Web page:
Actually, I’ve seen images of all the exhibit pieces (45 of them,) so I know how great it will be.

The exhibit opens on the 20th, with a reception on the 27th.  I’ll be at the opening and I hope to see you there!  Full details below.

Ellen Lindner

 

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Dirty Dozen Challenges

As I mentioned in the last post, my art quilt group, Dirty Dozen Fiber Artists, often has group challenges based on drawing inspiration from a particular photo.  This was the photo we selected for our 2009 challenge.

Group Challenges. Ellen Lindner, AdventureQuilter.com/blogPhoto credit: Martha Wolfe

We decided on a vertical orientation, with measurements of 18″ x 12″.  Here’s the group display.  Very different, right?

Group Challenges. Ellen Lindner, AdventureQuilter.com/blog

This was my piece, Northern Light.Group Challenges. Ellen Lindner, AdventureQuilter.com/blogI never really cared for this quilt, I think maybe because of the color combination.  Whenever I’m disappointed with a quilt I like to examine it and think about what worked and what didn’t.  These are some things I think I did well:
– Used the soft peach glow of the candles as the predominant color.
–  Mimiced the grid lines of the windows as design elements.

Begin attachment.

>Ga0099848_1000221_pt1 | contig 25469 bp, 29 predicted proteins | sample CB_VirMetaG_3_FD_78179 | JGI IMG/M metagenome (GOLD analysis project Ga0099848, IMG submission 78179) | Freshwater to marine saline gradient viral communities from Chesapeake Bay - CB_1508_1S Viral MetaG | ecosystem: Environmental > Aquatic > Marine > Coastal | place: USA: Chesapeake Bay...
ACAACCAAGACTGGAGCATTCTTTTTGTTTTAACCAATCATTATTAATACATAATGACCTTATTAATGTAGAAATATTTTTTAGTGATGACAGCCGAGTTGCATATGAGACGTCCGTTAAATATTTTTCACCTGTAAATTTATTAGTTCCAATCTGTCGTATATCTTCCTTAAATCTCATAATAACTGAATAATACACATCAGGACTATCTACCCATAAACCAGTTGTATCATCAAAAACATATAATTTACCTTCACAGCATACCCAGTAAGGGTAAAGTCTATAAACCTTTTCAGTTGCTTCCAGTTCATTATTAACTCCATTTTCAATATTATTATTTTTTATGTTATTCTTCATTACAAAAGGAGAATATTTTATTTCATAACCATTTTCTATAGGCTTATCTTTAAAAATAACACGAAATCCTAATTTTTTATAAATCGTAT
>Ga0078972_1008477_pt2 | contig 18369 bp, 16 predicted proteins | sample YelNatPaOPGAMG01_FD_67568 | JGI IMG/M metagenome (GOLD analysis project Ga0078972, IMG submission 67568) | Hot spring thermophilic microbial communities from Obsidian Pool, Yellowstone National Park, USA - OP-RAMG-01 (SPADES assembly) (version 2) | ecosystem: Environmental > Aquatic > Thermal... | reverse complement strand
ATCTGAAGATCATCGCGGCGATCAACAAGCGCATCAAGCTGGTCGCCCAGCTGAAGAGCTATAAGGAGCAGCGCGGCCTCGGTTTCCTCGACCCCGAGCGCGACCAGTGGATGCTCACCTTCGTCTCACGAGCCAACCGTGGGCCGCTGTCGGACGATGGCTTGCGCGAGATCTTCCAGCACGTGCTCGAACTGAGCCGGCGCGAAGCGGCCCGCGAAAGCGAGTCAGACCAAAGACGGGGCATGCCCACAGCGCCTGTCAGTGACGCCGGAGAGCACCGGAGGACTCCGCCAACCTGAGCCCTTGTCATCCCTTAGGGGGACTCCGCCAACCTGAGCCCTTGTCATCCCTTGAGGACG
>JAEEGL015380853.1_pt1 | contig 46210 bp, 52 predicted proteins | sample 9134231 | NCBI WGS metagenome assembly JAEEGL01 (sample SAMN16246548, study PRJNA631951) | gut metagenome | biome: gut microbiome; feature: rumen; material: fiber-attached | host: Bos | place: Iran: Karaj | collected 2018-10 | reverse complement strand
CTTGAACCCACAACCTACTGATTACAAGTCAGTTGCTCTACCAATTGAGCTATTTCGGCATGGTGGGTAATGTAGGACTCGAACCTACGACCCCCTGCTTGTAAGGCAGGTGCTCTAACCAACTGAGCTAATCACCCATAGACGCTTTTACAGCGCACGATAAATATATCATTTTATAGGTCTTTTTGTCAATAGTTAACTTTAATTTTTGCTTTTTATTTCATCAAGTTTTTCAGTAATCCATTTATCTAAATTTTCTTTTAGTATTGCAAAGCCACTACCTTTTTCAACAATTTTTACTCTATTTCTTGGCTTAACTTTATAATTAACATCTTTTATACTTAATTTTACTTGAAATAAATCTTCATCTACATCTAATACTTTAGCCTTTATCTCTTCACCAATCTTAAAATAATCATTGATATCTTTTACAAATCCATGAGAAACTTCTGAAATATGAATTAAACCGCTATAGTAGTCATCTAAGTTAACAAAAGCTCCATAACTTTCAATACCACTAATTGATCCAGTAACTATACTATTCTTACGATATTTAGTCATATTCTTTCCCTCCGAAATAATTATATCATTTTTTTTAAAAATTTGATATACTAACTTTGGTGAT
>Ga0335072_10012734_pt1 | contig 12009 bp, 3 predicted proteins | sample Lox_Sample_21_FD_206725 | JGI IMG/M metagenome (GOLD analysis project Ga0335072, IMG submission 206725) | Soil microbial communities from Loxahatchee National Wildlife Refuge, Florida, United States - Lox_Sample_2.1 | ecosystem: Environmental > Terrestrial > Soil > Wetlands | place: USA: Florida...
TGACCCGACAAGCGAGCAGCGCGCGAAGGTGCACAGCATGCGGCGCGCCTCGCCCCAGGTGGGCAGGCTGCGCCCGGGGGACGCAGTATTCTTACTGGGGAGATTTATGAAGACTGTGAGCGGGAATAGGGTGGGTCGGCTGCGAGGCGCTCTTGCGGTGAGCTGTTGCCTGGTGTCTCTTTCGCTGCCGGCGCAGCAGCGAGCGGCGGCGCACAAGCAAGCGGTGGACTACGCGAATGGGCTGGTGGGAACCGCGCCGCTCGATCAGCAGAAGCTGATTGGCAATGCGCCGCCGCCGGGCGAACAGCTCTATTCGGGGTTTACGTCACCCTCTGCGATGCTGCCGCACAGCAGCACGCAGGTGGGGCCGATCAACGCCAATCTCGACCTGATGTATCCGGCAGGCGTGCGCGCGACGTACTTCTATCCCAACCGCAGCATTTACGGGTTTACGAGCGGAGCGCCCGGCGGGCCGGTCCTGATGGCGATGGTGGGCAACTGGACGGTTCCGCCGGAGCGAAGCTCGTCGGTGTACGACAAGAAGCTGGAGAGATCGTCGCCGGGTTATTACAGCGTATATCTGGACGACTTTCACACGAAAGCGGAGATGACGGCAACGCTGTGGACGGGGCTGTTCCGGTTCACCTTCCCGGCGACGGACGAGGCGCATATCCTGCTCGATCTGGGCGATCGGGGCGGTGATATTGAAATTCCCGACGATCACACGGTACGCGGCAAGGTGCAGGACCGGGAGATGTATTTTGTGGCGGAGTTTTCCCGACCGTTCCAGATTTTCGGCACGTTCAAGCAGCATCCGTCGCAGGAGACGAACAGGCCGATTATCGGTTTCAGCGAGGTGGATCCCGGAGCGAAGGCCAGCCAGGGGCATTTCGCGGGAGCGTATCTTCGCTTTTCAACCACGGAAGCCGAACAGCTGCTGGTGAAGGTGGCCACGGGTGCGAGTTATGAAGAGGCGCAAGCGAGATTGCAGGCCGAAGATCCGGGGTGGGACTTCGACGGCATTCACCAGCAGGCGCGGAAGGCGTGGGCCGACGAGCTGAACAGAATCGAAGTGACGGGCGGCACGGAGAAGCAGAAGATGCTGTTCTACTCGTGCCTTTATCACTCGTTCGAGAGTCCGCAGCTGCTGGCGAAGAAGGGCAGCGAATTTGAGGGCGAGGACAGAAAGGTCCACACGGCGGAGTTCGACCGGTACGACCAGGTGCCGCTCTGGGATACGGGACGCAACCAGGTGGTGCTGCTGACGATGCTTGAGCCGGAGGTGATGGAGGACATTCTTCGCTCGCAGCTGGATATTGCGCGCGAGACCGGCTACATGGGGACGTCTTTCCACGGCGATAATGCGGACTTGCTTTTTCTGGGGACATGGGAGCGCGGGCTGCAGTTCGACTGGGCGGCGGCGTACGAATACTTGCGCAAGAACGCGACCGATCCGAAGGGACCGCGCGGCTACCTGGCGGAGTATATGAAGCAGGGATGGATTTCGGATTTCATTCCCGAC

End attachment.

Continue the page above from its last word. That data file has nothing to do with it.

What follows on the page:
– Created interesting leaves, inspired by the foliage in the windows.

Here are those leaves up close.  Some are stitched sheers.  Others are painted and melted plastics.  I like the way they curl and buckle, lifting away from the quilt surface.  That might be something to try again on a future quilt.

Group Challenges. Ellen Lindner, AdventureQuilter.com/blog

However, I think the combination of peach and yellow-green just doesn’t work.  And maybe the whole foliage thing is a little heavy handed.  To test that theory, check out the in-progress background, below.  I think it was better before I added the leaves.

Group Challenges. Ellen Lindner, AdventureQuilter.com/blog

If I were doing this quilt again, I think I’d keep the background about the same.  Then, I’d add a FEW leaves in maybe a rust color.  NOT green, something sorta monochromatic.

So, remembering to be inspired by the photo and not controlled by it, I’ve started on a new challenge.  This is the inspiration photo.  Photo credit Kathryn Robinson

Group Challenges. Ellen Lindner, AdventureQuilter.com/blog

This photo was taken in southern France.  We selected it  because it has a lot of different components, which gives us many options for working with it.

What would you want to mimic from this photo?  Colors, shapes, foliage, flowers, steps, the door, the bench?  Oh yeah, we’re using a vertical orientation:  36 x 24.  Would that influence your decision?

I can guarantee all the resulting quilts will be very different!  Mine is nearly complete, but I’m not allowed to show it until the March unveiling.  (That’s hard for me!)  Of course, you’ll be the first to see it, after the DDFA gals, that is.

Ellen Lindner